In Uber v Aslam, decided in December 2018, the UK Court of Appeal has held that Uber drivers are ‘workers’ for the purposes of the national minimum wage and paid holidays. This constitutes a small step towards the goal of decent work for Uber drivers in London, and it is to be hoped that the Supreme Court will uphold the decision. However, in an article published in the Industrial Law Journal on 21 May 2019, FairWork co-investigators Sandra Fredman and Darcy du Toit point out that the decision underscores yet again the fragility of using the distinction between ‘workers’ and ‘independent contractors’ as the foundation for rights at work. They argue that ‘the distinction is especially unsuited for the large and growing number of workers whose working relationships cannot easily be characterized within the bipolar contractual model, but whose working lives are precarious and vulnerable to exploitation. It is precisely these workers who should be entitled to the benefit of basic employment rights.’ These strains are particularly acute for platform workers, where digital mediation makes it difficult to identify a traditional two-party employment relationship.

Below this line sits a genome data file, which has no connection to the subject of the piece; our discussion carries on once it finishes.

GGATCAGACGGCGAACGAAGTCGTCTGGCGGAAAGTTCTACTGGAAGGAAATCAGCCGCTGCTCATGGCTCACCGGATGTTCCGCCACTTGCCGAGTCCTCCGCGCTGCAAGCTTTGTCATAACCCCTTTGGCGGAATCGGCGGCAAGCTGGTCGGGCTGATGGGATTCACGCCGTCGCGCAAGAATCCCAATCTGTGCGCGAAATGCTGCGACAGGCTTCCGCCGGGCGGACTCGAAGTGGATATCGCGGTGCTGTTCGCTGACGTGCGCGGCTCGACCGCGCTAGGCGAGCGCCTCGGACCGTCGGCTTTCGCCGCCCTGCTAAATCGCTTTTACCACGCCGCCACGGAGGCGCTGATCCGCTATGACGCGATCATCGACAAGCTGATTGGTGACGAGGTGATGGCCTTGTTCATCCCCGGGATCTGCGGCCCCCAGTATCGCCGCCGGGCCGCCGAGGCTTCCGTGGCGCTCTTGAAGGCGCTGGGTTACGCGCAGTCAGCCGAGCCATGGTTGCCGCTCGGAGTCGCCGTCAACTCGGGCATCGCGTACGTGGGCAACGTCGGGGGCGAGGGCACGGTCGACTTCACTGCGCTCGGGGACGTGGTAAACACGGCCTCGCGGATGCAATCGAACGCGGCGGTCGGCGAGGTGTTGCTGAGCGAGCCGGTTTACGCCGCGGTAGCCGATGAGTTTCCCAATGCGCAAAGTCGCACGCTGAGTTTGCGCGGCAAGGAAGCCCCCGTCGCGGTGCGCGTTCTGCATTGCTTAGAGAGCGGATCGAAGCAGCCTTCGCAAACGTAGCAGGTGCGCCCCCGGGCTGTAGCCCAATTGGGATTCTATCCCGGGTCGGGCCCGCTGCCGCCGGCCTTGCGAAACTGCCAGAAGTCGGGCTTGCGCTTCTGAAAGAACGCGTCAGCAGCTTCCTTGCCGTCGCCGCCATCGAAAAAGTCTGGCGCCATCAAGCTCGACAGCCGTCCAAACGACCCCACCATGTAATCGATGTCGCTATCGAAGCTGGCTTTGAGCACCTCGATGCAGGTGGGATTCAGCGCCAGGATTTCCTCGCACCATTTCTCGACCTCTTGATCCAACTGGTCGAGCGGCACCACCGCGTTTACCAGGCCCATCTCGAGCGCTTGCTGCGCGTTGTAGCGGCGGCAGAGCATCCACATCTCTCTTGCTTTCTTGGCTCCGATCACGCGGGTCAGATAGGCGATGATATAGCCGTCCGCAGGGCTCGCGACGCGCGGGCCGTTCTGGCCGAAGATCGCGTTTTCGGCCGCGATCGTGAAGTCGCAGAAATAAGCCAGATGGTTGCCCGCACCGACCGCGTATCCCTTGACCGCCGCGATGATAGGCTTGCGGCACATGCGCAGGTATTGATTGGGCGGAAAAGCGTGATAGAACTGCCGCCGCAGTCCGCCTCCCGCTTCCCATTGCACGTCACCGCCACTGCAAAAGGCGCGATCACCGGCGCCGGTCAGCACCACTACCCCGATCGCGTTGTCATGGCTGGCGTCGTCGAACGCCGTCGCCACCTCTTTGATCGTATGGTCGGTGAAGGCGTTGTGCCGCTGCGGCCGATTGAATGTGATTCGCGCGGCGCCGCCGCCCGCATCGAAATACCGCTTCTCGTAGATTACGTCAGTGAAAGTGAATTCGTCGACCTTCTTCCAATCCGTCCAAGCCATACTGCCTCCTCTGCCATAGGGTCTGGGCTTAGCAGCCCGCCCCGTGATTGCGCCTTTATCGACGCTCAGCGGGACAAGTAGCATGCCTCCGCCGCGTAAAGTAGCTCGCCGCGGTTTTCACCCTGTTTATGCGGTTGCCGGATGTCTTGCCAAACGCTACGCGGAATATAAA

Yet employment rights remain largely restricted to those who can bring themselves within the traditional definition of a worker. Far too little attention is paid to the challenges of providing decent work for workers who fall outside this magic circle. In this respect, innovative solutions, going beyond the outdated dichotomy, are sorely needed. One such solution is the important initiative of the Fair Work project, which draws on the influence of publicity, reputation and consumer power to achieve decent work for platform workers. Our unique combination of social scientists and lawyers is opening the way to defining appropriate standards of decent work for workers in these complex, multi-facetted work relationships, with the challenge of transposing ratings into legally binding standards. Also crucial is our examination of the ways in which the different approaches need to complement each other to bring about real change.